The best advertisement for Phase 2 will be getting Phase 1 done by the current scheduled deadline and having it run well. A solidly performing line during 2017 will build momentum to extend the thing north. I would imagine that you won’t see much impetus to move Phase 2 before Phase 1 is done, but there could be overwhelming pressure to fund and start Phase 2 at that point.

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SEAN February 26, 2015 - 4:29 pm

All it will take is some pressure & a contribution from Columbia University to get the line extended.

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Rob February 26, 2015 - 7:02 pm

Not sure Columbia has much clout. The Penn Station Access plan (the Bronx stations for the New Haven MetroNorth line) was supposed to include some west side of Manhattan stations for the Hudson MetroNorth line. Columbia is building its new campus adjacent to this station, and since only some platforms, would be far far cheaper than extending a new line. And yet, this part of Penn Station Access disappeared.

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AG February 26, 2015 - 8:15 pm

Well since the New Haven Line is so busy – Hell Gate was going to be first. It’s hard enough getting money for one part – let alone 2. Hopefully West Harlem and te West Side get their Penn Station acess as well. I still dot get why they are still using diesel on the Hudson Line above Croton. They need electrification like 20 years ago. I asked a conductor one time while riding up to Poughkeepsie and basically he said the communities up there don’t want it. Believe it or not they are afraid increased and easier access to the city will drive up prices… Considering there are mostly houses up there you would think they would want that… Strange…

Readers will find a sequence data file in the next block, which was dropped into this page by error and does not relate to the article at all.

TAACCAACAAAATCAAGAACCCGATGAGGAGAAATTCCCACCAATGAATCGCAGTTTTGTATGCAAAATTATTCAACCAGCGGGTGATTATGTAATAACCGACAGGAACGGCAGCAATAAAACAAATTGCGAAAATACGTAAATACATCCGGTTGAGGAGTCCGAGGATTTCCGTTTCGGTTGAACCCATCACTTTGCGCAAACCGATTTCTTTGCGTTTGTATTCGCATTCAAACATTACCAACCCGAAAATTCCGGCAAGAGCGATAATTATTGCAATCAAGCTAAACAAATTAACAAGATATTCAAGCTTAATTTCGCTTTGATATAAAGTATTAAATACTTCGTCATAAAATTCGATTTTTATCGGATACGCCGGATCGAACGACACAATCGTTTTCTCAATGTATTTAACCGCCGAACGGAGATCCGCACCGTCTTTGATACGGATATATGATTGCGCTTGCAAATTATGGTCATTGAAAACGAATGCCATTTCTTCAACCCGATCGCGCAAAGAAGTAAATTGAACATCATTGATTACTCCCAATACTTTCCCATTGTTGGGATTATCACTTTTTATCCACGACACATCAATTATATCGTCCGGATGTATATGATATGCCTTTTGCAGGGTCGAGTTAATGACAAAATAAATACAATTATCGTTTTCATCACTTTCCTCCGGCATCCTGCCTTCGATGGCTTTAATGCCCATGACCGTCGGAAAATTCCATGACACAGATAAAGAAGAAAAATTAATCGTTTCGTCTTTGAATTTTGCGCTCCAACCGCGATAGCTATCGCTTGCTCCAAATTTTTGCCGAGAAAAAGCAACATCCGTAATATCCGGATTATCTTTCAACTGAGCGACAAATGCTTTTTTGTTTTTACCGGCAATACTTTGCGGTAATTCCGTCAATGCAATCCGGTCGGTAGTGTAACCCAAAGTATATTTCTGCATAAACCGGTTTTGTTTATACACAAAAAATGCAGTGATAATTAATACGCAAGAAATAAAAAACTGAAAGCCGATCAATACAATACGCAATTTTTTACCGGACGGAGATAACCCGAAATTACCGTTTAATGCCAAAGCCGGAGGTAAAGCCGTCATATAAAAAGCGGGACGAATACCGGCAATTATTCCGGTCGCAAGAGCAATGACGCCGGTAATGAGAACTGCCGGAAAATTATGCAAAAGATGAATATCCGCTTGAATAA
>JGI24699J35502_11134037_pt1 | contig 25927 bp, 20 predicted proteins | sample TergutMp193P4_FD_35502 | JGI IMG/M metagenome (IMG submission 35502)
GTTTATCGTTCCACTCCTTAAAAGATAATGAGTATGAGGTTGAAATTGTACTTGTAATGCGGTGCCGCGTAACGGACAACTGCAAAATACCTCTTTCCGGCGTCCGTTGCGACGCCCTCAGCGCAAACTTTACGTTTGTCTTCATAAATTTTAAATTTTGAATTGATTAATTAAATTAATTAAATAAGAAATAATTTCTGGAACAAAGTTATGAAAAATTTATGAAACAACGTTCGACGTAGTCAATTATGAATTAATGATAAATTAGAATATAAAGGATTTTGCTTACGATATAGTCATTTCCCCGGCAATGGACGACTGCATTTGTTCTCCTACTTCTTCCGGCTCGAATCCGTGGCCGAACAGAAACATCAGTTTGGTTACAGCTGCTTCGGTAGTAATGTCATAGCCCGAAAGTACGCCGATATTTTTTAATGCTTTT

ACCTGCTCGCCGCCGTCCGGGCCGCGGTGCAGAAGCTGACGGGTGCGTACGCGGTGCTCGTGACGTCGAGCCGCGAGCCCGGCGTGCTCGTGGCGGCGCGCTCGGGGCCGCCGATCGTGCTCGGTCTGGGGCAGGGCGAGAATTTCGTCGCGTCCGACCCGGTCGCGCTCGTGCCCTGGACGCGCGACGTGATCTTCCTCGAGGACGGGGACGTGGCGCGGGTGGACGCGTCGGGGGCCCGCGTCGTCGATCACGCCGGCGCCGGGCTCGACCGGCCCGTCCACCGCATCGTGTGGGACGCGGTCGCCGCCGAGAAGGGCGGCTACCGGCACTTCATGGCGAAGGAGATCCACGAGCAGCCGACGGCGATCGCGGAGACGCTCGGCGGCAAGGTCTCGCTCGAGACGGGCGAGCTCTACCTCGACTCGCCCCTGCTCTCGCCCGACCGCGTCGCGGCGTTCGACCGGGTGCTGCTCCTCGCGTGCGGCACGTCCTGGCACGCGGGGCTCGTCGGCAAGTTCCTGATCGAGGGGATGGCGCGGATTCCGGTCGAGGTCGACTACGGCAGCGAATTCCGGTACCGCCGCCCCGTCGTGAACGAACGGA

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Alon Levy March 3, 2015 - 6:34 pm

No part of SAS goes anywhere near Columbia. A 125th Street extension would, and would be precious, but is not formally proposed anywhere.

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Brooklynite February 26, 2015 - 5:08 pm

No major expansion projects should be undertaken until the obscene costs of construction are brought under control. $40,000 per inch for SAS I? Really?? (For comparison, that’s about 3-10 times as much as similar projects worldwide.)

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Spendmor Wastemor February 26, 2015 - 5:21 pm

Yes, when construction cost figures for a fancy hole in the ground plus some concrete and wiring are more comprehensible as per inch than per mile it is obscene.

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John-2 February 26, 2015 - 10:31 pm

If the actually do get around to funding Phase II, I’d like to see the cost breakout between the cut-and-cover section (105th to 110th Streets) and the deep cavern section (120 to 125th-Lex, though there likely will be some C&C from 120th to 122nd streets).

They will have to include the first near-surface station on the line, at 116th Street, in the shallow construction work, but the terminal will have to underpin the 4/5/6 at Lex. So whatever the cost is, you’d expect it to be weighted heavily towards the northern quarter-mile of the project (It also will be interesting to see the neighborhood reaction to cut-and-cover, versus the protests that have shown up for the Phase I deep tunnel project. If there isn’t any more protests with the shallow construction than there were with the deep tunnel, the MTA really should consider going back to the 1900-1970 concept of stations near the surface, which are far easier for riders to access).